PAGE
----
Alumnus Profile: Allie Quady | WSSS | Tufts University

Alumnus Profile: Allie Quady

by Libby Mahaffy

In December 2010, Allie Quady (N09) spoke to TIE intern Libby Mahaffy from her Central California home about her experiences in WSSS and the Friedman School. Allie is now Program Director at Eco Farm.

Libby Mahaffy is a graduate of the Urban and Environmental Policy and Planning (UEP) program (G11) and an intern at the Tufts Institute of the Environment.

Learn more about Allie here.

Libby Mahaffy: What brought you to the WSSS program?
Allie Quady: I've always gravitated towards cross-disciplinary learning and I wanted to take the opportunity to work with students from different parts of Tufts. Friedman is really great for the specific field of nutrition, but it's also very small – getting outside of it felt really good. Out of curiosity I started going to WSSS meetings and pretty quickly was pulled into it.

I grew up in the Central Valley [of California], but then I found myself in Boston studying agriculture and reading papers about the drought back home! I have known about the drought ever since I was a kid, but I had never actually taken the opportunity to learn about water resources or managing water risk in an academic setting. 

At Tufts, a lot of the WSSS students are engineers, so they are looking at such technical details -- it's refreshing, frustrating, and challenging all the same time! It's frustrating because I'm not an engineer (laughs) but at same time it's really refreshing to talk with people who are focusing on direct solutions: here's the problem, this is what we're going to do about it. At Friedman we learn about agricultural science and policy: soil science, crop science, and water management; policies and strategies. Our focus is broad: it's not about the numbers or the models. It's good to be exposed to how engineers think and work.

It seems that at your core you’re a very interdisciplinary person. Tell me about your research at Tufts.
My research happened mostly because of Paul Kirshen, the [former] director of the WSSS program. I was looking for some kind of funding and there wasn't anything in my program. It's not very romantic, but I think it's true for a lot of graduate students. I was coming from an agricultural science and policy background and WSSS, and Paul and I decided to do this work on Cryptosporidium [an intestinal parasite often spread through contaminated water], which the vet school has a lot of expertise on. I ended up working with Saul Tzipori [from the Department of Biomedical Sciences at Cummings]. He had a project looking at a better way of detecting Cryptosporidium in wastewater. This was a pretty new field for me coming in. I had worked on farms and worked as an extension agent in the Peace Corps but I had never really been a scientist before – I had a Literary Studies degree in undergrad. So I was really starting at square one and it was a very steep learning curve, all of the technical details and the precision that goes into a project like that -- you need to run the same tests and be very precise about it.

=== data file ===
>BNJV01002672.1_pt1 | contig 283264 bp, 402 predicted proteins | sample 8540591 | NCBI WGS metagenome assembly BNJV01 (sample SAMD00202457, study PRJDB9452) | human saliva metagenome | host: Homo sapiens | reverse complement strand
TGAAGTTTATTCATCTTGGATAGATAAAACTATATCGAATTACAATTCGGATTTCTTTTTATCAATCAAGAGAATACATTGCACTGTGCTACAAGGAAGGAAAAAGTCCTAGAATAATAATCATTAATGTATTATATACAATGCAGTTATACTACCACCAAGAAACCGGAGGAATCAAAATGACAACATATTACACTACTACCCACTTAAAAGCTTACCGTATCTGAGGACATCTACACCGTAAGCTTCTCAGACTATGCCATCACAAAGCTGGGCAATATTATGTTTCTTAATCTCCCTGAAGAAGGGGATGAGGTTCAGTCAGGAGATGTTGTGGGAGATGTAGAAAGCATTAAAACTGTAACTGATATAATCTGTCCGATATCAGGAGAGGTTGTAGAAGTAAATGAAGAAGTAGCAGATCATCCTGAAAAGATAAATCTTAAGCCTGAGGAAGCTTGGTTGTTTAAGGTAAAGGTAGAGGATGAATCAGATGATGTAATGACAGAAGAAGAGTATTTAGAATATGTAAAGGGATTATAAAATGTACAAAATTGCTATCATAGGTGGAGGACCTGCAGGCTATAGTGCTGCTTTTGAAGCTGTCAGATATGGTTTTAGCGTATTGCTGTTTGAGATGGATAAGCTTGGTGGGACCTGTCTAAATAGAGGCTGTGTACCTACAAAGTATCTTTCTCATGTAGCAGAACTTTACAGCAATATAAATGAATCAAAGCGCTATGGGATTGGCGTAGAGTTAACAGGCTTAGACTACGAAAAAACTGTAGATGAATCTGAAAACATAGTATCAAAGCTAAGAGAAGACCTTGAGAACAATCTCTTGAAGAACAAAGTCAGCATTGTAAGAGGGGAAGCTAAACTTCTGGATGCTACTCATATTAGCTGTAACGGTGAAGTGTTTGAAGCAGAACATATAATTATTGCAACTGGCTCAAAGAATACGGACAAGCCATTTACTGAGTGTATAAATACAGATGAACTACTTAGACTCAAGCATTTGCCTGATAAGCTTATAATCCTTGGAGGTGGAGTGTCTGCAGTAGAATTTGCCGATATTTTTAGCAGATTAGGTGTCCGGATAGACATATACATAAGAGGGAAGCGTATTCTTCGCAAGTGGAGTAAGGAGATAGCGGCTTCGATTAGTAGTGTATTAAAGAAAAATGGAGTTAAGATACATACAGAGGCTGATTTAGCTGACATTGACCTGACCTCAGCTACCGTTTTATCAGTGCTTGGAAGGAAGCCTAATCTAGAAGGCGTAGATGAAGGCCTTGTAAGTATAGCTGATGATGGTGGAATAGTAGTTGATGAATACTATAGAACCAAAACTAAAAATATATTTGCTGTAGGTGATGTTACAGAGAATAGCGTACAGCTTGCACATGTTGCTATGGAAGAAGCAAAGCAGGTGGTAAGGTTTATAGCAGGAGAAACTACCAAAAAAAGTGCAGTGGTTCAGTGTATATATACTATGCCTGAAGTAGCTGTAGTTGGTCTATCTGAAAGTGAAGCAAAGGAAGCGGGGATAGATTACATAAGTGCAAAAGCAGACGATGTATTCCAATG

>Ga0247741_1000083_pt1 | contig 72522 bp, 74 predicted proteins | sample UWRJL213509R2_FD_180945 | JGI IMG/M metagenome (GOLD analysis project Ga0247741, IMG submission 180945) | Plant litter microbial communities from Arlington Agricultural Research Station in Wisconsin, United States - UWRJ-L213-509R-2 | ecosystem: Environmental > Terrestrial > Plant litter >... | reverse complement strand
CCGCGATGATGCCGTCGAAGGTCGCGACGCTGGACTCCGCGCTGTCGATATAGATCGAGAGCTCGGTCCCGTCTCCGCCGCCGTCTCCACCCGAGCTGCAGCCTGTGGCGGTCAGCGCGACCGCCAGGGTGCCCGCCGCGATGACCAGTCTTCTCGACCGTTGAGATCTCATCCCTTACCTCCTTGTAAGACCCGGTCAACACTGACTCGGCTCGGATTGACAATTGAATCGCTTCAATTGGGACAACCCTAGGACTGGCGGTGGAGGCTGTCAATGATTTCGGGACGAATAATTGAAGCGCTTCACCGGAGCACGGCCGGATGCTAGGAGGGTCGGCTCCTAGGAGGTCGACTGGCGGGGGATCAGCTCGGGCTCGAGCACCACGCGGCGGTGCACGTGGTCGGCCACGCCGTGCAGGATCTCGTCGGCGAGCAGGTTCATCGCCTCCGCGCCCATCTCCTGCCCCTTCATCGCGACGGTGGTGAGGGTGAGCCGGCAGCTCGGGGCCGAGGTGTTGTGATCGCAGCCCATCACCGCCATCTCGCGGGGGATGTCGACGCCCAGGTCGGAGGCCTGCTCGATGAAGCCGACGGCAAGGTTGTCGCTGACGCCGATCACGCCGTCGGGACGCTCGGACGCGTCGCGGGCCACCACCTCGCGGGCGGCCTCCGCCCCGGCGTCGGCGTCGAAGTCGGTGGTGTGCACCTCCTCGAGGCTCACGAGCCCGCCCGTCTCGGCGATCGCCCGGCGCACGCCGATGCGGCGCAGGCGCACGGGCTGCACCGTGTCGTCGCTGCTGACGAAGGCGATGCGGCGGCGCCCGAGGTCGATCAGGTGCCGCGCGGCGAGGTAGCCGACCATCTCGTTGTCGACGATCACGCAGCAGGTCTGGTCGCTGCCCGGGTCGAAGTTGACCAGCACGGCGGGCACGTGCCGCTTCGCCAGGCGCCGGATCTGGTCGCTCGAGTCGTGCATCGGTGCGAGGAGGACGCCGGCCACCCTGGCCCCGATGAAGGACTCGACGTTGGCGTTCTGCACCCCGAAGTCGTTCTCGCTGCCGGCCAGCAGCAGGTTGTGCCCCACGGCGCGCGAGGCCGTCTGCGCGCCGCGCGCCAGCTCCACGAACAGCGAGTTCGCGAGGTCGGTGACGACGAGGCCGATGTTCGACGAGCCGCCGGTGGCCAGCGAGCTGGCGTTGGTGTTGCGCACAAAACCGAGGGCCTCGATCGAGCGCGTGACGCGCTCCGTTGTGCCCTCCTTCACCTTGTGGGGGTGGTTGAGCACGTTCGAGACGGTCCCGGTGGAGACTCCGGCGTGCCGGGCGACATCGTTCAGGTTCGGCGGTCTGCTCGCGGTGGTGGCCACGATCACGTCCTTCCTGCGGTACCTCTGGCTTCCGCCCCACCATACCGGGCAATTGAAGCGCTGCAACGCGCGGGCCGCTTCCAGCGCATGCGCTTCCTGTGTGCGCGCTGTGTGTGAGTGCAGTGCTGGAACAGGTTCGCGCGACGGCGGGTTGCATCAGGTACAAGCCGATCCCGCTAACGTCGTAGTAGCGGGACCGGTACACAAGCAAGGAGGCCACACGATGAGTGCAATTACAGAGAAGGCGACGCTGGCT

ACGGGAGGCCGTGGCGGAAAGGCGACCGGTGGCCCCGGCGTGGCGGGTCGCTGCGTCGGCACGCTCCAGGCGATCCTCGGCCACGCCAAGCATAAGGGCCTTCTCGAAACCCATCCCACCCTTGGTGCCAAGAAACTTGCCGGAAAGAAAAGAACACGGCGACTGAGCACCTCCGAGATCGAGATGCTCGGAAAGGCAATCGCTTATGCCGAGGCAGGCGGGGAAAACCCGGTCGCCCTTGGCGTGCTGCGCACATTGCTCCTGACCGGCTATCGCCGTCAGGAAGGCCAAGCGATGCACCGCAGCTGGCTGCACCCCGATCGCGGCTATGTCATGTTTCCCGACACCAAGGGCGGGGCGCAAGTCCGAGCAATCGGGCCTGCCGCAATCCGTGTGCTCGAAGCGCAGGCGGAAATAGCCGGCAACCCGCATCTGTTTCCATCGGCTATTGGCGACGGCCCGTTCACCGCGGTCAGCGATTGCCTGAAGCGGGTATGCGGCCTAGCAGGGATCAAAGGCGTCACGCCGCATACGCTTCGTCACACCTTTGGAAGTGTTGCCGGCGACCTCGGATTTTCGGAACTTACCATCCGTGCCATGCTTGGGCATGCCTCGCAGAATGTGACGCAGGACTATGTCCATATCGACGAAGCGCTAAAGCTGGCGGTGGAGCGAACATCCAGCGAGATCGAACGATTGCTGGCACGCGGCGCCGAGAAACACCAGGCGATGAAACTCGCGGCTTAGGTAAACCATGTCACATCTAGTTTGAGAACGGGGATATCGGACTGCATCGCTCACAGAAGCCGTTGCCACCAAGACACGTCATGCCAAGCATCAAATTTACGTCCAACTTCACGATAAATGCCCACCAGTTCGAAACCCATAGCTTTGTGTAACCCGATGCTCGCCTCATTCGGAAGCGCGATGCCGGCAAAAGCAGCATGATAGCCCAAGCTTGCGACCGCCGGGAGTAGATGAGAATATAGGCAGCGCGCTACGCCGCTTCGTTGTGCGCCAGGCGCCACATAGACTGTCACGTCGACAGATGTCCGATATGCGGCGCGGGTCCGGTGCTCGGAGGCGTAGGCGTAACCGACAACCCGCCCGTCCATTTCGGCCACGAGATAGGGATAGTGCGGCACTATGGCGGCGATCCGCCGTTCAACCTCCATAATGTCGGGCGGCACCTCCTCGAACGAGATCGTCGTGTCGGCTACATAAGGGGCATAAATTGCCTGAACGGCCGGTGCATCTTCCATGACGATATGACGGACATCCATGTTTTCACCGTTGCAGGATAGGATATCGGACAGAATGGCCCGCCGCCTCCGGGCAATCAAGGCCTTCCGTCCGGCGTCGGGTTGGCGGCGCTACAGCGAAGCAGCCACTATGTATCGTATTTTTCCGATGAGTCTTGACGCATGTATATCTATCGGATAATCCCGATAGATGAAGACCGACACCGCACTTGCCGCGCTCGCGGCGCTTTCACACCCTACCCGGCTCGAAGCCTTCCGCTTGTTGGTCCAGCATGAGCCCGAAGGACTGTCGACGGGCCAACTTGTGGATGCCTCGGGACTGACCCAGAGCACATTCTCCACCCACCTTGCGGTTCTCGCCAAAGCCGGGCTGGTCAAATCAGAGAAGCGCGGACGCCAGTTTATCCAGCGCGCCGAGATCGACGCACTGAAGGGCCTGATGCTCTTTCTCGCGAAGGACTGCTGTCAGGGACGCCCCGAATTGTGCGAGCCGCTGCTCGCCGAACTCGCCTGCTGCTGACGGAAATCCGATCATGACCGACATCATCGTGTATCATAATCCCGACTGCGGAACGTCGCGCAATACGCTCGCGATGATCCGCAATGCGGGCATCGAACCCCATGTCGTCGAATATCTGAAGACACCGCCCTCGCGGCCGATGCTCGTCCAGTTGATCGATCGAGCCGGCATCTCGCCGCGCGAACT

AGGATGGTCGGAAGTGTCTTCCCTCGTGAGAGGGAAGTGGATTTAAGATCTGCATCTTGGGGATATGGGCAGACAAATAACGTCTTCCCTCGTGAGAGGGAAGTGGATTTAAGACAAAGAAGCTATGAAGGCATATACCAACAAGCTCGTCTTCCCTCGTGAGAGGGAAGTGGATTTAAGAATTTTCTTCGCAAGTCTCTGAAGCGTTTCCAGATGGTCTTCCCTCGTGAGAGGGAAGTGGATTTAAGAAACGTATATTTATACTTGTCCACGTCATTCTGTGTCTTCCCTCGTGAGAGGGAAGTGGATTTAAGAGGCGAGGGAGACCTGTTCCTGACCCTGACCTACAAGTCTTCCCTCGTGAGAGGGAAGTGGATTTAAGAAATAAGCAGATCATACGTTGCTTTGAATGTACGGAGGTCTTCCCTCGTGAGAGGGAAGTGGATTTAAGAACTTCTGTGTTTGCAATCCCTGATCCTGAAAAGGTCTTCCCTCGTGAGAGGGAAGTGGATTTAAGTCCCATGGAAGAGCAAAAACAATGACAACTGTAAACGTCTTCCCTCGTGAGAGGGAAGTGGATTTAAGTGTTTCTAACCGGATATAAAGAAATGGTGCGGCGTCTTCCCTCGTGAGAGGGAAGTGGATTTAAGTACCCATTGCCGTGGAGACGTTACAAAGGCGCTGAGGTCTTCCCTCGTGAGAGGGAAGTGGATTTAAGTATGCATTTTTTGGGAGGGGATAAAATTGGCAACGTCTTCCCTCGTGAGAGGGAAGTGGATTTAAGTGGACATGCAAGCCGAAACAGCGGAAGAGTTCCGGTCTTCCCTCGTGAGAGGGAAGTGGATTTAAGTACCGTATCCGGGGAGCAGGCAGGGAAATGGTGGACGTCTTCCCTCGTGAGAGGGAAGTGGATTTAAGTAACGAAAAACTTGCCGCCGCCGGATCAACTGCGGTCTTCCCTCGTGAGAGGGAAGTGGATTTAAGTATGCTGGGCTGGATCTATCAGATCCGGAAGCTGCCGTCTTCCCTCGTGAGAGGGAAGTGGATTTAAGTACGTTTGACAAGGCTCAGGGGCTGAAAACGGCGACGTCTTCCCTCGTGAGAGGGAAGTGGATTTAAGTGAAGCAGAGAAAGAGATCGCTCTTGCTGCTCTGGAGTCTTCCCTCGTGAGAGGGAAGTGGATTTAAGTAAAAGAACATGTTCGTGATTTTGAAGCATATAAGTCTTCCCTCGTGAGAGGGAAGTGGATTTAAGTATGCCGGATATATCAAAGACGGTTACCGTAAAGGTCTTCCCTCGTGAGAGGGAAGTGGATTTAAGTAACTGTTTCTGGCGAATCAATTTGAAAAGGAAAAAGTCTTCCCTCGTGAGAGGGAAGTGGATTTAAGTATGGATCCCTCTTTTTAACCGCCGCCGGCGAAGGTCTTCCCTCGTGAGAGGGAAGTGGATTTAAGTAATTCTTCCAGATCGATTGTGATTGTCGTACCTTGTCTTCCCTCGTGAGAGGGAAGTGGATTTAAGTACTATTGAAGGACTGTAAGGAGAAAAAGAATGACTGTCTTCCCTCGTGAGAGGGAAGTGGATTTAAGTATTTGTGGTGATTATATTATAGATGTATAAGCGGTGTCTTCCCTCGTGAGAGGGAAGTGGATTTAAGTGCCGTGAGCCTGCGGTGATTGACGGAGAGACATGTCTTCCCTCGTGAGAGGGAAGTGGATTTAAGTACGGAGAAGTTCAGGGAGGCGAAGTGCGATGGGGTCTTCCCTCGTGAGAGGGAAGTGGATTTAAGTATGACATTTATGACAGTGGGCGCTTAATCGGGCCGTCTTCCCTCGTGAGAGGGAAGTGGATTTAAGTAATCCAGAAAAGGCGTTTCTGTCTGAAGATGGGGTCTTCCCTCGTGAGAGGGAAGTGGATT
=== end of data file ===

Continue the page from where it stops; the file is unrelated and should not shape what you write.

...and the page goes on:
How are you using what you learned at Tufts in what you're doing now?
Straight out of grad school I went to work for CCOF (the oldest organic certifier in California) as a certifier. Now I work at the Ecological Farming Association as their program director. I'm really enjoying my job; I started in September. Im working on a big sustainable agriculture conference, the biggest one on the West Coast, called the Eco Farm Conference. My job is to make sure it happens! This has little to do with water science, but it is another big project that I'm being asked to jump into. The challenges I was presented with in grad school helped me to not balk at taking on a project that is really new to me.

This summer I'm going to be going out on the road doing water workshops in California with our project partners. That'll be really exciting, working with the Community Alliance for Family Farmers, California Farm Link, and maybe someone from NRDF (Natural Resources Defense Fund). We have a grant for risk management that funds a lot of projects on water risk. Being in California is exciting for me because this is such a diverse agricultural state; it's a very dynamic environment. It's good to be here.

I got this job because of a friend at Tufts [who] knew somebody at Eco-Farm and put in a good word for me. I've always heard that it's all about networking and I've never been a particularly good networker, but this has definitely made me a believer! It's just about keeping in touch with your friends and reaching out. A lot of people who graduated from Tufts are doing amazing things; were lucky to be part of that community. I'm grateful for that and all the opportunities that I had when I was there, but I am very happy to not be in school!

If WSSS was a Jelly Belly, what flavor would it be?
Not a hot flavor – more like berry or orange. Not spicy hot because I didn't feel like there was a lot of controversy – I feel like we all got along. Everybody knows that water is a problem, so it makes complete sense to devote time to understanding the issues and coming to your own conclusions about how we need to tackle it. You can't say “No” to an orange Jelly Belly– it’s the flavor that everybody likes!




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The Water: Systems, Science and Society (WSSS) program is a graduate research and education program that provides Tufts students with interdisciplinary perspectives and tools to manage water-related problems around the world.

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